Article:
January 8, 2013 feature
Metal surface can repel electric charges
(Phys.org)—Metals are known for being good electrical conductors. Due to this property, a stationary electric point charge placed outside a metal will cause the electrons in the metal to redistribute in such a way that the point charge will always be attracted toward the metal surface. However, a new study shows that a metal surface will repel an electric charge packet moving parallel to it when the charge packet has a certain geometry and travels at a sufficiently high energy. It's not just metal surfaces that repel electric charges; any surface will repel this kind of charge packet since the repulsion is caused by the properties of the packet, not the surface. The counterintuitive phenomenon could have implications for improving particle accelerator experiments.
Primož Rebernik Ribič, a physicist at Ecole Polytechnique Fédérale de Lausanne (EPFL) in Lausanne, Switzerland, has published his study on metal and other surfaces repelling electric charges in a recent issue of Physical Review Letters.
As Ribič explains, the interaction between solid surfaces and point charges has been extensively studied, with a classic article by Bolotovskii on the subject published in 1962. More recently, scientists have thoroughly studied the interaction between solid surfaces and charge packets that are elongated in the longitudinal direction (parallel to their motion). However, much less is known about transverse packets, which are elongated in the direction perpendicular to their motion. Ribič has found that the behavior of these packets unexpectedly departs from that of the other two charge geometries.
Ribič explains that the phenomenon is easier to understand if one considers the special case of a charge packet moving parallel to the surface of a dielectric. In this case, the packet experiences a force due to two kinds of electromagnetic waves excited in the solid: evanescent waves and Čerenkov waves. Evanescent waves, which exist very close to the surface of the solid, always contribute an attractive force to the charges at all energies. However, the contribution from Čerenkov waves, which travel into the solid, is zero or attractive at low energies, but becomes repulsive at high energies. The reason for this change at high energies is that radiating Čerenkov waves carry a certain momentum into the solid. This momentum has to be balanced by the charge packet, which results in a repulsive force.
So at low energies, the attractive components dominate the transverse force, regardless of the charge packet geometry. But even though the Čerenkov contribution becomes repulsive at high energies, previous research has shown that, for point charges, the total force remains attractive at all energies.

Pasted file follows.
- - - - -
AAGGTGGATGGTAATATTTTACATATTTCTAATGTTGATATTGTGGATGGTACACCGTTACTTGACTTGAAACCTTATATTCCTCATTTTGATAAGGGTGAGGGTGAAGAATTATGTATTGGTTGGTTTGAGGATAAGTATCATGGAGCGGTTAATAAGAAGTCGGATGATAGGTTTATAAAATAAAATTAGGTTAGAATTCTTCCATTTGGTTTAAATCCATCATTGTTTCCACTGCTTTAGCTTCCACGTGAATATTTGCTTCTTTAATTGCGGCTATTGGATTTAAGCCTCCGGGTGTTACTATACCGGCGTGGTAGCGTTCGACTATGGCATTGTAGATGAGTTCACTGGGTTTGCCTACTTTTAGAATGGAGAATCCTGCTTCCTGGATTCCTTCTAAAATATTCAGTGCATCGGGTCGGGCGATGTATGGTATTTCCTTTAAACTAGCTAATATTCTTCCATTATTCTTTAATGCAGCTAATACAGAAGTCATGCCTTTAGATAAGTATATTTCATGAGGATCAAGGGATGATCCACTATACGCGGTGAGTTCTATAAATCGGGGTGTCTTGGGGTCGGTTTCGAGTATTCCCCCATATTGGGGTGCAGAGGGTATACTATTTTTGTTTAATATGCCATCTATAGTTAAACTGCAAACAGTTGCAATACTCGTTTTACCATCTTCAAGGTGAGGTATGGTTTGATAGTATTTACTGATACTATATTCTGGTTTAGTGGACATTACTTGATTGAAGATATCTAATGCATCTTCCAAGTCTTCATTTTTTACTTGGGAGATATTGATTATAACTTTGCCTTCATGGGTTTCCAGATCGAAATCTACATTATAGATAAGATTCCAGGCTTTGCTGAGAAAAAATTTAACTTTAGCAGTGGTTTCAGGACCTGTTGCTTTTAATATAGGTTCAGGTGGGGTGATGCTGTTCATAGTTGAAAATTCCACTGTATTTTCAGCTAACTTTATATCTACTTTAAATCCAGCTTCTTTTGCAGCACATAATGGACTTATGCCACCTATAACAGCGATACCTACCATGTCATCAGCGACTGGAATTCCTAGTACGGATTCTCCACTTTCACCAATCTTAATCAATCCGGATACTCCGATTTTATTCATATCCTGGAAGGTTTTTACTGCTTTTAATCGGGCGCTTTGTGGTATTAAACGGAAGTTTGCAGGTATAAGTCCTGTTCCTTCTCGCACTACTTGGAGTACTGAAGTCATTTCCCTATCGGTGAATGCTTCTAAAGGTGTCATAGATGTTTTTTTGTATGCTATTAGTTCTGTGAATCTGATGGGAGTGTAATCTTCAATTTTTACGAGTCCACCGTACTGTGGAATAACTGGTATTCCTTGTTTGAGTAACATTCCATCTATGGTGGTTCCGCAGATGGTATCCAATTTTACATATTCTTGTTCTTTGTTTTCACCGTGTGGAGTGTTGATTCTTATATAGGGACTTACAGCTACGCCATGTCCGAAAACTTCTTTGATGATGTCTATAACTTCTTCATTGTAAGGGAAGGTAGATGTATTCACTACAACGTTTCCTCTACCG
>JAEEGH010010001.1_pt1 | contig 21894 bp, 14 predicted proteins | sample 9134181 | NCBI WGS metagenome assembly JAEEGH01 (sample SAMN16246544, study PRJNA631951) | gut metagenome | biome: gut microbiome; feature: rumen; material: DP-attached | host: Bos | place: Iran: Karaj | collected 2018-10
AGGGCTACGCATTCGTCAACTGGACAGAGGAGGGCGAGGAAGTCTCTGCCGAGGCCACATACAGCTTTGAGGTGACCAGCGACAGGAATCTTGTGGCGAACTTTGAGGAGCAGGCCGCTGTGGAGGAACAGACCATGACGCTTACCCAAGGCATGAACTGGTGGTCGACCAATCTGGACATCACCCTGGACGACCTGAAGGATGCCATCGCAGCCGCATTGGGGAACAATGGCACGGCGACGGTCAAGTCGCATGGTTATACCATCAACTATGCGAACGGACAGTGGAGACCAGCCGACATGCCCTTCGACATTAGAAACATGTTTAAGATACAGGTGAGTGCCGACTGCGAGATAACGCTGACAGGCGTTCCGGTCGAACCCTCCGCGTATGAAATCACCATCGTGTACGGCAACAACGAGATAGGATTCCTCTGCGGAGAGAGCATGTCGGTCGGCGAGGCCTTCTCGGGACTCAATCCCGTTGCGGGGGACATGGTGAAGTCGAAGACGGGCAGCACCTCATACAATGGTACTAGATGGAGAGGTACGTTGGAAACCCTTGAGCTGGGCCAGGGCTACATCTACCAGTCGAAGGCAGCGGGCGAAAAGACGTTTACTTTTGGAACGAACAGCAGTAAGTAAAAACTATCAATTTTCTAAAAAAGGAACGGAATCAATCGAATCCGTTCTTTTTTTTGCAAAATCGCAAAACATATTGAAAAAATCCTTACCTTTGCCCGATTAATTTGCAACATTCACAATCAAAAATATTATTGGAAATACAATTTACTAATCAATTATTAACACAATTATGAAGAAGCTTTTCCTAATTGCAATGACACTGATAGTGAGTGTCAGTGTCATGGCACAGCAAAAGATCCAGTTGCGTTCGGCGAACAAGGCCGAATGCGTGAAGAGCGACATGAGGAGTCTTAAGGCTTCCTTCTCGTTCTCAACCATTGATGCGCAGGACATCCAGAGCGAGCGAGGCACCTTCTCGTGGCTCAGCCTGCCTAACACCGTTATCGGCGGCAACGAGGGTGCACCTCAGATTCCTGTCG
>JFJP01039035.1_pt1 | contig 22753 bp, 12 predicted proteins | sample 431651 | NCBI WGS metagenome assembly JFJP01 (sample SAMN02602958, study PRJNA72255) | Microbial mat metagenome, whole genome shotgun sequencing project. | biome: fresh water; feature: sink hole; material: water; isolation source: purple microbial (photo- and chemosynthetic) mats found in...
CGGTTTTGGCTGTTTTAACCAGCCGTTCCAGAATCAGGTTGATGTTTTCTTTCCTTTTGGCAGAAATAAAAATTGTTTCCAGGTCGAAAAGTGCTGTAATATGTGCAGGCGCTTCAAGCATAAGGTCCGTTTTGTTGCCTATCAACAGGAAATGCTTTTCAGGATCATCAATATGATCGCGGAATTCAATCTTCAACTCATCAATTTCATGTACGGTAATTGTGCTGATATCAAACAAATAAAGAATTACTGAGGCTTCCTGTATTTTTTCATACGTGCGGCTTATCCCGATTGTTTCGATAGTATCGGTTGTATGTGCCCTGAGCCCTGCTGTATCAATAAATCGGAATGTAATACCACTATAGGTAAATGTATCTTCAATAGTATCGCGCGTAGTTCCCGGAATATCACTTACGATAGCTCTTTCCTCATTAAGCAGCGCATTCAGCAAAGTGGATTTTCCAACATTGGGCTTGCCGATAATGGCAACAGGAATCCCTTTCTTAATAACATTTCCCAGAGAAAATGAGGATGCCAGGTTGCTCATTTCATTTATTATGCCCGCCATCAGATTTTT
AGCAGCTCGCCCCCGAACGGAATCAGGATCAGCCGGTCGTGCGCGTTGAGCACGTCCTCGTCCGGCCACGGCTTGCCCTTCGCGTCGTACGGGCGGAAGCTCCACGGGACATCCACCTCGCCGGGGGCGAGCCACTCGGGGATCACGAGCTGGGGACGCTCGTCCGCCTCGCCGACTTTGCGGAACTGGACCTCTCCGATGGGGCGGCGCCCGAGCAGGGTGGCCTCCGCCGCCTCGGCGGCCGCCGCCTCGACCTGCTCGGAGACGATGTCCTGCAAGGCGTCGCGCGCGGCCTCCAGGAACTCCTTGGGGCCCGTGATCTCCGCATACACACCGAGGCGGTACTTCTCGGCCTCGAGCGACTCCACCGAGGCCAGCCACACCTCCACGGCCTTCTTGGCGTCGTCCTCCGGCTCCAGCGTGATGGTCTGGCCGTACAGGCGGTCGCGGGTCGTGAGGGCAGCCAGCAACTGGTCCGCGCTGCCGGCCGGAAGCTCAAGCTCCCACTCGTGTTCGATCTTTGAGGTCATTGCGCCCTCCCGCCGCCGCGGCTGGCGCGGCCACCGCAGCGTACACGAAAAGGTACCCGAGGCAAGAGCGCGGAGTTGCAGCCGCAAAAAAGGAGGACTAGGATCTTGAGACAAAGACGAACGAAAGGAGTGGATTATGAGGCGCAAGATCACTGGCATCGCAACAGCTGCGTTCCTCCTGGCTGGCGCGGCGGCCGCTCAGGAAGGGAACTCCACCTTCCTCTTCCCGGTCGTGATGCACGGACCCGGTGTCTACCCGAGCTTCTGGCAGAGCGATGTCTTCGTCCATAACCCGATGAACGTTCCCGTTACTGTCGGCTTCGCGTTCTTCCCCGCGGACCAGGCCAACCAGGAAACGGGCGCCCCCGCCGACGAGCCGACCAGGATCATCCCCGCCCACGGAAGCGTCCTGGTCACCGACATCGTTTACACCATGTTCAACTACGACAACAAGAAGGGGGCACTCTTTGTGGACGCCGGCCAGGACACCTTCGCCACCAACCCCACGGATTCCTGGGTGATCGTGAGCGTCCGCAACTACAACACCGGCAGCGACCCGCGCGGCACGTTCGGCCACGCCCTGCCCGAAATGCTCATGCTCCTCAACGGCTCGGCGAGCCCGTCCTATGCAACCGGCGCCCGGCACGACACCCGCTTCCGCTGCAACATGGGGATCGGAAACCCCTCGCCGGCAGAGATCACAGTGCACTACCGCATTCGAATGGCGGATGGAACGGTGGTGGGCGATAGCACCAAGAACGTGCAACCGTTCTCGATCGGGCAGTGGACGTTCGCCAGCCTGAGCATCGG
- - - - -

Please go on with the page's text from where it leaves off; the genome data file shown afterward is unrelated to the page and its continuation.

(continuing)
When investigating transverse charges, however, Ribič discovered a different result. He found that the geometry of the transverse charges suppresses the evanescent waves, which decreases their attractive contribution and allows the Čerenkov wave repulsion to dominate at high energies to produce an overall repulsive force.
This effect is due to the fact that a "long" charge packet, i.e., one with a high ratio of transverse to longitudinal size, will suppress evanescent waves propagating at large angles with respect to the packet velocity. When this ratio is increased infinitely, resulting in a line charge with infinite transverse length, the range of angles is reduced to zero. In other words, all waves except those propagating in the forward direction, i.e., Čerenkov waves, are suppressed.
Ribič showed that repulsion can occur between a transverse charge packet and either a dielectric or a metal surface, implying that the repulsive interaction is caused by the geometry of the packet. However, the case with the metal surface is the most interesting. Ribič explained that the finding that a metal surface can repel certain kinds of electric charges will change the way scientists solve problems involving electric charges.
"In electrostatics, one is used to solving problems with simple charge geometries using the so-called method of images," Ribič told Phys.org. "For a single point charge above a metal surface, the force between the charge and the metal is equal to the force between the original charge and an opposite charge placed at twice the distance of the original charge from the surface. This also works for line charges and sheets. This method will always give you an attractive force. The method doesn't work anymore for charges moving at relativistic speeds, which the paper demonstrates. Besides the standard attractive interaction, which is due to evanescent waves, there is also repulsive interaction due to propagating Čerenkov waves. One has to take this into account whenever dealing with charge distributions other than point charges."
The results not only add to scientists' understanding of fundamental electrodynamics, but could also prove useful for designing particle accelerator experiments. When a high-energy charge gets close to the surface of an accelerator wall, it produces transverse and longitudinal wakefields that can negatively affect the beam properties. Ribič predicts that manipulating the packet geometry may help alleviate this effect.
In the future, Ribič hopes that further investigations into the largely neglected effects of charge geometry will have even greater fundamental and practical consequences.
"We will probably also check what happens with other geometries," he said. "One interesting example would be a ring of charge with a large radius. For an infinitely large ring, one should also get repulsion between a ring that is placed into a guiding tube of an accelerator. Then the question is how the ring and tube radius affect the interaction. We are also planning to explore the interaction between charges and anisotropic media (such as uniaxial dielectrics)."
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